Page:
I met Brian Bolton in 2009 at the best digital marketing conference ever, so I wasn’t surprised to hear that he started a new social community and collaboration platform specifically developed for independent digital marketing, design and technology talent to connect with each other and be found by companies looking for their expertise. This week’s #SMChat is about social communities and the “sharing economy.” Brian’s explanation and questions are below:
By now everyone has heard about the “sharing” or “collaboration” economy. Basically, it’s the repurposing of surplus time, skills, or goods by making that surplus available to others to hire, rent, or buy. It’s earliest incarnation was really with sites like CraigsList and eBay, but now we see it on display everywhere with examples like Uber (ride hailing), Airbnb (accommodations), ZipCar (automobile sharing), CoachUp (athletic instruction), Chegg (college textbooks), and TaskRabbit (menial labor). Love ’em or hate ’em, it’s also out there in the professional freelance world with web platforms like oDesk, Elance, Freelancer.com and 99designs.
In each case, there is an implicit offer that provides the customer with an alternative consumption model. I could buy a car, but I choose to share one. I could buy a Chanel handbag but I choose to get a different bag on loan every month. I could buy a vacation house, or stay at an established hotel, but I choose to rent someone’s personal property.
What is also true is that the predominate transaction model in all these case is one to one. I need a ride, I need a room, I need a logo.
But what about more complex needs that can’t be delivered by a single individual with surplus time, skills or goods – or projects that require “complex Orchestration”? In other words, enterprise projects not tasks? And as project sophistication increases, how do you ensure that appropriate teams of skilled talent are brought together to address the needs of the customer, and how is this process managed or “orchestrated”?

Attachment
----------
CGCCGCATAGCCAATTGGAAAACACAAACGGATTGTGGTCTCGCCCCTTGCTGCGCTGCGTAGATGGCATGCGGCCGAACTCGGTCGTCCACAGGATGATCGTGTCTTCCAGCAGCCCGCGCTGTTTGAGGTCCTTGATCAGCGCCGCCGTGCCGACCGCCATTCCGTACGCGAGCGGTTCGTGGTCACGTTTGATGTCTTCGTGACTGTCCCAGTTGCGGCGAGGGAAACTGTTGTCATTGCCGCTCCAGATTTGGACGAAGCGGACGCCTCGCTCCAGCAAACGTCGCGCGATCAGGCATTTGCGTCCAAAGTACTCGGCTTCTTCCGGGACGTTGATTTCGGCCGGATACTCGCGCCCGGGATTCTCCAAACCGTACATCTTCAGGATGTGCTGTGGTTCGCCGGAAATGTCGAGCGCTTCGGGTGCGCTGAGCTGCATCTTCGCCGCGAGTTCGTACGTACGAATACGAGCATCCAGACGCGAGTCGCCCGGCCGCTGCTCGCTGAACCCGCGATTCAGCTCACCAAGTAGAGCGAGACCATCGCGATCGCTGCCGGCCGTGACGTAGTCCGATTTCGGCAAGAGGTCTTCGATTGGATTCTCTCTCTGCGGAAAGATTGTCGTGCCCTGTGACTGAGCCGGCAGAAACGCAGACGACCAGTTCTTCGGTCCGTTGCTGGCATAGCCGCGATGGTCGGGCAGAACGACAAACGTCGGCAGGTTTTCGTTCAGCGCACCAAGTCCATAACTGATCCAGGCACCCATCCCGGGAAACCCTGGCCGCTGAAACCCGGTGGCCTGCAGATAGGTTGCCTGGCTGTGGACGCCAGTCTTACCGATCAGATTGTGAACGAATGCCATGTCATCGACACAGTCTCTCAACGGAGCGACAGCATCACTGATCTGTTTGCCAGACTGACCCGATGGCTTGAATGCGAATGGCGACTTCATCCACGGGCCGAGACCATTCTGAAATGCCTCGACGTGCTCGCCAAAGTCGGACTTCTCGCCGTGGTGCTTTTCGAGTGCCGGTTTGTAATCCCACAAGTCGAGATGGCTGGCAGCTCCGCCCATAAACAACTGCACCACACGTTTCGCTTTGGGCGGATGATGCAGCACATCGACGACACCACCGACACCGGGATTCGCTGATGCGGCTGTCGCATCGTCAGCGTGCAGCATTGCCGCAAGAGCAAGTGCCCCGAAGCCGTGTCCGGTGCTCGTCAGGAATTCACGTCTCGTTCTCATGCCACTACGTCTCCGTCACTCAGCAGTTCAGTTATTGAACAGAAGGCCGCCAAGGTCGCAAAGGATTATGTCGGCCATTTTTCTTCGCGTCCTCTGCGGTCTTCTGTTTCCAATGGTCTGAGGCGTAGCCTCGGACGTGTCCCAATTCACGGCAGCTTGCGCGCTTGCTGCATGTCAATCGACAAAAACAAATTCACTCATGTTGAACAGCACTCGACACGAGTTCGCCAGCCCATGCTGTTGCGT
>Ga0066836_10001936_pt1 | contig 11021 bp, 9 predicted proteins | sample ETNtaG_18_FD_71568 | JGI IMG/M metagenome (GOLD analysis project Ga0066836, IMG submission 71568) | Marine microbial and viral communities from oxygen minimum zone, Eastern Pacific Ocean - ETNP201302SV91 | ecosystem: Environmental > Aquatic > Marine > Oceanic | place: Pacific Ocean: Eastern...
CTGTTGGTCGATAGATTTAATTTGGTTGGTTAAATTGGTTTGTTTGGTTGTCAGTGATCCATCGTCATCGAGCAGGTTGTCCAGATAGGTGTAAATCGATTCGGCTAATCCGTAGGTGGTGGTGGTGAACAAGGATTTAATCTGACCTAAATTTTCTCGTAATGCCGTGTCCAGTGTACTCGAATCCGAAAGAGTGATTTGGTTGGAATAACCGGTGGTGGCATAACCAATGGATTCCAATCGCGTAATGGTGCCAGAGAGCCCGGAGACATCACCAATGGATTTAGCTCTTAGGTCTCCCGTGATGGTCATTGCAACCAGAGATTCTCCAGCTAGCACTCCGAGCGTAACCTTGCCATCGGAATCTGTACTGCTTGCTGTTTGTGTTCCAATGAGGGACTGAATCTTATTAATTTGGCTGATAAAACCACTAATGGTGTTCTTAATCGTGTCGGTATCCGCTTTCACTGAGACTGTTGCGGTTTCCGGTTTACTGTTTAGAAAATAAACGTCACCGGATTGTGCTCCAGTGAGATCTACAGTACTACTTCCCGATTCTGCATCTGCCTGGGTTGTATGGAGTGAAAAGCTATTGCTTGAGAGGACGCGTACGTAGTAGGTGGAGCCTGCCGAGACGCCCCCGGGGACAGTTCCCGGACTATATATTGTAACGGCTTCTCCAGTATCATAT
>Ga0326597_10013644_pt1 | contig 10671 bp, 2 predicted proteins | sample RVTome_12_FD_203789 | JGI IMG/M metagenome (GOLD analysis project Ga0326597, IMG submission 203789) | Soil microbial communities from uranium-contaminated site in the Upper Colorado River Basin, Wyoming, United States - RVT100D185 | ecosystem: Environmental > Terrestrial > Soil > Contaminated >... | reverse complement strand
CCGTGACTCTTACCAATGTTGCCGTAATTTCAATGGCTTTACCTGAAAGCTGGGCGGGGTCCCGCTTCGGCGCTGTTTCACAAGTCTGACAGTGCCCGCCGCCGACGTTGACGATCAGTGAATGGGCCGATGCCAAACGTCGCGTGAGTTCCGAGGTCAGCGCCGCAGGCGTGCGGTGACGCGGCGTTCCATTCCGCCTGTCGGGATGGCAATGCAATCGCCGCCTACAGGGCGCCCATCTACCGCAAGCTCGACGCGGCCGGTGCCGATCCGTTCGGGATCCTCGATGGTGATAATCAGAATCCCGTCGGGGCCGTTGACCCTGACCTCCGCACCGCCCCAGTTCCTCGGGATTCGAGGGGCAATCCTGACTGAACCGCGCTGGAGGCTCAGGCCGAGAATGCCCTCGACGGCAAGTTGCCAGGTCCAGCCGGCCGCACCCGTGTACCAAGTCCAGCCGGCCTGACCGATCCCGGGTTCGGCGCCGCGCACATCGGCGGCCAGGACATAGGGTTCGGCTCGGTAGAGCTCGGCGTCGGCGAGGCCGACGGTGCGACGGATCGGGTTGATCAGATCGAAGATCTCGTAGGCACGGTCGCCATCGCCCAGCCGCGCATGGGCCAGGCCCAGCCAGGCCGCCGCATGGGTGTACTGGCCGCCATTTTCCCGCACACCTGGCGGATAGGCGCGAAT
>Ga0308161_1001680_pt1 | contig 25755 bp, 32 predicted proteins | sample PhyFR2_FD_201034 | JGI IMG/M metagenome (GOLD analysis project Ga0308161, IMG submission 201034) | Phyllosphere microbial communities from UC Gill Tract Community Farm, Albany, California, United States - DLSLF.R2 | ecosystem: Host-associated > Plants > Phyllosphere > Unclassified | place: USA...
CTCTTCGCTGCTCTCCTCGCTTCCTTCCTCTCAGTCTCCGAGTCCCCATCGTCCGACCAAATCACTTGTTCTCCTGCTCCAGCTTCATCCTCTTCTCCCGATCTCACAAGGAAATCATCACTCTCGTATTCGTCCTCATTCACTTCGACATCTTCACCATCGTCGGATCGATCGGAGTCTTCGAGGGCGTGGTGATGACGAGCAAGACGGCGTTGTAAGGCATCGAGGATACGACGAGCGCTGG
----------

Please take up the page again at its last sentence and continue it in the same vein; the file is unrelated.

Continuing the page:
That’s the problem we’re trying to solve in the digital marketing world with a new “sharing economy” platform called Digaboom. Digaboom is a collaborative community platform that connects the best independent talent in digital marketing and matches the ideal team to a company’s project needs. What we’re really building is a social company – sort of a cross between LinkedIn, oDesk, and eHarmony. But entirely focused on digital marketing, teams and projects.
And for those digital marketers not interested in the “marketplace” piece – Digaboom is also a community platform dedicated to helping anyone in digital marketing network, connect and collaborate with other digital marketing pros whether you’re a web designer, a marketing automation expert, a content marketer, or a developer – freelancing, employed full-time, or otherwise.
Sharon has graciously offered this month’s marketing SMChat as a discussion platform around this concept. (Please note that the questions on Twitter will be abbreviated to fit the 140 character format.)
- What do you think are general industry trends in digital marketing and marketing technology that would make a platform like Digaboom a success or a failure?
- Have you used any of the freelance websites out there (oDesk, Elance, 99Designs, etc.) either as a job seeker or as an employer. Was your experience good or bad? What would make these sites better?
- Does LinkedIn meet the needs of digital marketers – not just freelancers, but also professionals working in a corporate marketing department or agency? What works and what could make it better?
- Would online collaboration with “virtual colleagues” be helpful? Under what scenarios would you imagine using a collaboration platform that would let you instantly connect with other “virtual colleagues”? Imagine more than just threaded conversations. Imagine opening a video call, a shared screen, or an online whiteboard session.
- What do you think would be the greatest obstacle for a company to consider using a platform like Digaboom to source a digital marketing team for projects? Why do you think a company would use a platform like Digaboom?
- What types of projects do you think would be most suitable for a platform like Digaboom? What do you think would be the upper limit that a company would be willing to outsource on a platform like Digaboom?
What questions do you have about social communities, collaboration and how they fit into the sharing economy? Please leave them in the comments below and/or join us on Wednesday, April 8, 2015 at 1PM ET for the #SMchat Twitter chat – hope to see you there!